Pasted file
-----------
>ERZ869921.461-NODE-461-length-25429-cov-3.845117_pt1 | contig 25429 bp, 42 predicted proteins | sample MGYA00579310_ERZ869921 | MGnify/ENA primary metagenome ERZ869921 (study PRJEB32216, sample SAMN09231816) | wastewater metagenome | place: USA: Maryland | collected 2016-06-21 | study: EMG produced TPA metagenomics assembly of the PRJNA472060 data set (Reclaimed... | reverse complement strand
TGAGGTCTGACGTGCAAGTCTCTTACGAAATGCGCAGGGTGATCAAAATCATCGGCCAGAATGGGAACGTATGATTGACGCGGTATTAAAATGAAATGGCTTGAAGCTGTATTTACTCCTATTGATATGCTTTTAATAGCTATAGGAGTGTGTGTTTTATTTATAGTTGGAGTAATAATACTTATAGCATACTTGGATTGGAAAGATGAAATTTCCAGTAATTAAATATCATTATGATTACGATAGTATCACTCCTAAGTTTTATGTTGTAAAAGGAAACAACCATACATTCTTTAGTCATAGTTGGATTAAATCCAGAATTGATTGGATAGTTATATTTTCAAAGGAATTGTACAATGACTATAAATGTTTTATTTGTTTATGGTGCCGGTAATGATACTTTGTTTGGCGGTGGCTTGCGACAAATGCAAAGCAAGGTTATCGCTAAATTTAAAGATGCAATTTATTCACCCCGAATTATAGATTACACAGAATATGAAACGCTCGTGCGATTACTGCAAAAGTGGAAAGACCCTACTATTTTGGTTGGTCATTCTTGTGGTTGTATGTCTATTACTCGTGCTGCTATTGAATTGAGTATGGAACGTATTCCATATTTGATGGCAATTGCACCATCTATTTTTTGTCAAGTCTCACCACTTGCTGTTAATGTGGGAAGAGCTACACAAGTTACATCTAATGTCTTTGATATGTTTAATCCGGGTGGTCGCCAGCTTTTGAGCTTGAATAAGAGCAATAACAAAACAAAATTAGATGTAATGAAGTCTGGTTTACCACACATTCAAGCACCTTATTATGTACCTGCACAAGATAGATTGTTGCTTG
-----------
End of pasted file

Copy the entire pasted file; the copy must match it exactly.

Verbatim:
>ERZ869921.461-NODE-461-length-25429-cov-3.845117_pt1 | contig 25429 bp, 42 predicted proteins | sample MGYA00579310_ERZ869921 | MGnify/ENA primary metagenome ERZ869921 (study PRJEB32216, sample SAMN09231816) | wastewater metagenome | place: USA: Maryland | collected 2016-06-21 | study: EMG produced TPA metagenomics assembly of the PRJNA472060 data set (Reclaimed... | reverse complement strand
TGAGGTCTGACGTGCAAGTCTCTTACGAAATGCGCAGGGTGATCAAAATCATCGGCCAGAATGGGAACGTATGATTGACGCGGTATTAAAATGAAATGGCTTGAAGCTGTATTTACTCCTATTGATATGCTTTTAATAGCTATAGGAGTGTGTGTTTTATTTATAGTTGGAGTAATAATACTTATAGCATACTTGGATTGGAAAGATGAAATTTCCAGTAATTAAATATCATTATGATTACGATAGTATCACTCCTAAGTTTTATGTTGTAAAAGGAAACAACCATACATTCTTTAGTCATAGTTGGATTAAATCCAGAATTGATTGGATAGTTATATTTTCAAAGGAATTGTACAATGACTATAAATGTTTTATTTGTTTATGGTGCCGGTAATGATACTTTGTTTGGCGGTGGCTTGCGACAAATGCAAAGCAAGGTTATCGCTAAATTTAAAGATGCAATTTATTCACCCCGAATTATAGATTACACAGAATATGAAACGCTCGTGCGATTACTGCAAAAGTGGAAAGACCCTACTATTTTGGTTGGTCATTCTTGTGGTTGTATGTCTATTACTCGTGCTGCTATTGAATTGAGTATGGAACGTATTCCATATTTGATGGCAATTGCACCATCTATTTTTTGTCAAGTCTCACCACTTGCTGTTAATGTGGGAAGAGCTACACAAGTTACATCTAATGTCTTTGATATGTTTAATCCGGGTGGTCGCCAGCTTTTGAGCTTGAATAAGAGCAATAACAAAACAAAATTAGATGTAATGAAGTCTGGTTTACCACACATTCAAGCACCTTATTATGTACCTGCACAAGATAGATTGTTGCTTG